“I read about it in the paper, in the subway, on my way to work. I read it, and I couldn’t believe it, and I read it again. The perhaps I just stared at it, at the newsprint spelling out his name, spelling out his story. I stared at it in the swinging lights of the subway car, and in the faces and bodies of the people, and in my own face, trapped in the darkness which roared outside.”

“I listened to the boys outside, downstairs, shouting and cursing and laughing. Their laughter struck me for perhaps the first time. It was not the joyous laughter which—God knows why—one associates with children. It was mocking and insular, its intent to denigrate. It was disenchanted, and in this also, lay the authority of their curses.”

“This life, whatever it was, had made him older and thinner and it had deepened the distant stillness in which he had always moved.”

“So we drove along, between the green of the park and the stony, lifeless elegance of the hotels and the apartment buildings, toward the vivid, killing streets of our childhood.”

When I finished reading Sonny’s Blues I just leaned back in my chair, rubbed my fingers into my eyes and exhaled a deep, deep breath. Blew it out through my lips, and sat there, spent. Sonny’s Blues. Now that’s a knock-out punch story. There’s no formula there, like in Isaac Babel’s My First Goose. There’s no trick, there’s no sleight of hand. There’s no one key sentence on which all hinges, no one moment in which the truth is revealed. Instead, it’s like the slow rising of something awful and dangerous and true from the depths of the ocean, something vast and undeniable and when it finally breaches the surface you realize that it’s been down there all along, this truth, this terrible thing, and it took the writing of a master to coax it up to the light and into your awareness.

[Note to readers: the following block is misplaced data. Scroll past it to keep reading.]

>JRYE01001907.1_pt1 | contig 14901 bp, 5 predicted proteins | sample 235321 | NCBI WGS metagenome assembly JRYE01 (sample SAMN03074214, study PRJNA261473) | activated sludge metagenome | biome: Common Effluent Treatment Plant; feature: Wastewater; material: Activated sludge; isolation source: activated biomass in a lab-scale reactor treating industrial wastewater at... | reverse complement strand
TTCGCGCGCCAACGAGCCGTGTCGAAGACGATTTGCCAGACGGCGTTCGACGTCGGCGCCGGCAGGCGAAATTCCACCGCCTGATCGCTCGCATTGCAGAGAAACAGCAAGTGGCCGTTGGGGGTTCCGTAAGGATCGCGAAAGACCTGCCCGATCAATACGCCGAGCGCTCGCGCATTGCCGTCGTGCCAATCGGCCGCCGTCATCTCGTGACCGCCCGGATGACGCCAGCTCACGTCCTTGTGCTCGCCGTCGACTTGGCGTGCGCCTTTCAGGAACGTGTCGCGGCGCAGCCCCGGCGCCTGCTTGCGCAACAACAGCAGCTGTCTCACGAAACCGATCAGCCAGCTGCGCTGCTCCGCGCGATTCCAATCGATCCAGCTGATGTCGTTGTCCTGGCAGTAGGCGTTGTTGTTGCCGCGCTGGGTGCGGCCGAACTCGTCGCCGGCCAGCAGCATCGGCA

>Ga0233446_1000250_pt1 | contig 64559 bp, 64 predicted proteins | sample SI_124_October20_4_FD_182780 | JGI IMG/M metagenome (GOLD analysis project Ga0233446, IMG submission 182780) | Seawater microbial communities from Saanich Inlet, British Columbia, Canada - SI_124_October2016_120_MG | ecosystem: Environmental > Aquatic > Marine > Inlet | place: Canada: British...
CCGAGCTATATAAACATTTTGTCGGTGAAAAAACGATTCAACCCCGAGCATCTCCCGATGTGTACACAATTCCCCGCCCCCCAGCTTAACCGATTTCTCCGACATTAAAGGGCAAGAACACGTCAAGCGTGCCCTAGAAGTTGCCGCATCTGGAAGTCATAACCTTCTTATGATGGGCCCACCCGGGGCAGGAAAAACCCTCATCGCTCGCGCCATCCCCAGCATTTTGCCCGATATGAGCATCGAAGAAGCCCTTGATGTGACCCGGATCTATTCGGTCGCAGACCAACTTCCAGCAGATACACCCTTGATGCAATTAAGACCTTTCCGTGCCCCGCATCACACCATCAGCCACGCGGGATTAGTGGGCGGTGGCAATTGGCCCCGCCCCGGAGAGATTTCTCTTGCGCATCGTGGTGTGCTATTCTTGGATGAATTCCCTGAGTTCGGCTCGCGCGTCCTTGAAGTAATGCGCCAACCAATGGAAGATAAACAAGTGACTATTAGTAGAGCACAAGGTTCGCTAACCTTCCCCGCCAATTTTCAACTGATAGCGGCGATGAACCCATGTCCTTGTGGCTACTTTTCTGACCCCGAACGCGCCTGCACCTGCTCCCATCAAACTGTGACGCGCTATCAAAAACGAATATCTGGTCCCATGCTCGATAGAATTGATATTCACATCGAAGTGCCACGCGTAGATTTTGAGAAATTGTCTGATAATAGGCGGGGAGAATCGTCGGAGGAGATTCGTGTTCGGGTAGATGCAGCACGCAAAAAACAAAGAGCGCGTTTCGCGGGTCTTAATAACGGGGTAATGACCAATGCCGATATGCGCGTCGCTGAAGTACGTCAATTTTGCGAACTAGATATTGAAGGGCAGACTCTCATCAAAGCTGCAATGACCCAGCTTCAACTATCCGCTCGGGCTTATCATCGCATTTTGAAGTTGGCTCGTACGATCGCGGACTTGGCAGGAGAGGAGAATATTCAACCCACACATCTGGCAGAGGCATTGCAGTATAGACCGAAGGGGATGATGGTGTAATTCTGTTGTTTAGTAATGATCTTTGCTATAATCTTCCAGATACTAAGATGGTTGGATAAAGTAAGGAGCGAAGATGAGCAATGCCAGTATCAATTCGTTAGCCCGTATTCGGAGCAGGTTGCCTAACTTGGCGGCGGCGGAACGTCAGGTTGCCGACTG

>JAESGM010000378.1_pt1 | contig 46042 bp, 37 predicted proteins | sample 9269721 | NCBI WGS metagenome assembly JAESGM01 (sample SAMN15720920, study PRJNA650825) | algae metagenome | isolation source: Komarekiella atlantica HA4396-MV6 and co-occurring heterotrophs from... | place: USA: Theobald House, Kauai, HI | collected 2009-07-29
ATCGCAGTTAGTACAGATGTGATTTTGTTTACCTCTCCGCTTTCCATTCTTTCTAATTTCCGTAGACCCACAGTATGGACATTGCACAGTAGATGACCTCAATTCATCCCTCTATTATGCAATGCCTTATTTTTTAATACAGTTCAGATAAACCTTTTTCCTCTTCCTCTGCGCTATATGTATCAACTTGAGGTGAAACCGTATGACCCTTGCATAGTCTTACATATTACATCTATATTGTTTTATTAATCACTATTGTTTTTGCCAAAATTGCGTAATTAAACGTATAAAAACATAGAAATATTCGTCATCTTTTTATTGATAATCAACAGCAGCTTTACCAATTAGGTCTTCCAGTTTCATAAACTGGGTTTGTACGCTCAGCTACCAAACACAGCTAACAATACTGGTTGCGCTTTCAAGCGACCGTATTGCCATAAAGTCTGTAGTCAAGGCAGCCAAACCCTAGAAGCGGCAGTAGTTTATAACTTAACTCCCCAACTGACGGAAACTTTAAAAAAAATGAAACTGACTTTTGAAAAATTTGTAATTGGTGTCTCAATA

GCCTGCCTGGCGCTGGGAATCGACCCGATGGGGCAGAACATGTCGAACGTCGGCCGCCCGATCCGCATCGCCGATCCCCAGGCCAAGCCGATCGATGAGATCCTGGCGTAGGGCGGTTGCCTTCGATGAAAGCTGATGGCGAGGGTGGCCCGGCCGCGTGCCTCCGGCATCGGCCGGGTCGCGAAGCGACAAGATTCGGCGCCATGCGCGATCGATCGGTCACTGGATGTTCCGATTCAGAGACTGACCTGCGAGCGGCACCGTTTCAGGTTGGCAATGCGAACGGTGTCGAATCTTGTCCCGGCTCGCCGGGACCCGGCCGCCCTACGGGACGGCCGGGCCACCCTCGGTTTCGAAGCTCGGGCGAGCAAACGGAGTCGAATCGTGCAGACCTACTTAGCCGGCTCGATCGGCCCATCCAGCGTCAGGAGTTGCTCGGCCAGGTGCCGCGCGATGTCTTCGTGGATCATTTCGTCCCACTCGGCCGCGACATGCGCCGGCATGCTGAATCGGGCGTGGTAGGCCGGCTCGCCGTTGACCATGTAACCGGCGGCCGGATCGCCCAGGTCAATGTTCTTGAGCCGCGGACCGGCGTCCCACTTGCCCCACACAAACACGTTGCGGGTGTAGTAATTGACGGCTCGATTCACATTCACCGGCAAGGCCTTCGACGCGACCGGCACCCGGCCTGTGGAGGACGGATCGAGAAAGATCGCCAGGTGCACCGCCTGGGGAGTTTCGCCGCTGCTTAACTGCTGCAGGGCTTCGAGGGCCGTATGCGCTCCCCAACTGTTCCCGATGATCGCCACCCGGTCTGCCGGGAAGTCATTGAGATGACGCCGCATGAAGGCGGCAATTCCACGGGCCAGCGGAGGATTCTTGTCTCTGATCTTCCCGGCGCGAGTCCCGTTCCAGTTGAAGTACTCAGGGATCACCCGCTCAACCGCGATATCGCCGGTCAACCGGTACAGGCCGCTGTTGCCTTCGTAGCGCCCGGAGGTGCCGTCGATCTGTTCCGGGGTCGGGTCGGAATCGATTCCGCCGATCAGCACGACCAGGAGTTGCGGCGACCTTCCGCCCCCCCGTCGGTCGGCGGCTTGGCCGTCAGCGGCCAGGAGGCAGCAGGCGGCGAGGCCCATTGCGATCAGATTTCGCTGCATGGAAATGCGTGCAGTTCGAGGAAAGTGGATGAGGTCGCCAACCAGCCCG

Sonny’s Blues. What can one take away from it, from a craft point of view? It was hard to remain removed from the story, to keep a weather eye out for Baldwin’s moves. About halfway through I just lost my sense of self and read it like a man downing a glass of water, no thought no reflection just an imperative need to consume.

It’s a longer story, more complex and nuanced, but all of it works towards the goal. What is that goal? The plight of African Americans growing up on the killing streets of Harlem, perhaps. What causes that plight? Racism and poverty and drugs and bad schools and more. The themes are too large to pin down, the movement to vast to analyze. What you have is Baldwin writing about something powerful and terrible and yet shot through with moments of beauty and hope so tragic because even a moment’s solace is always contextualized by the barbarity that’s sure to follow.

What makes this great is that the characters are normal, they’re school teachers, high school drop outs, musicians, brothers, yet they become more when illuminated by Baldwin’s prose, by his flashes of insight, by his ability to portray them in such a light that the reader feels that it is he that possesses this superior ability to penetrate into the hearts of these men and women and divine what’s going on. Sonny and the narrator are struggling to figure out their lives, to keep their heads above water, to not give in to anger and weakness and fear, but they don’t necessarily understand the world around them, or even themselves. Baldwin opens the door and lets us look inside, and that’s where his true talent lies.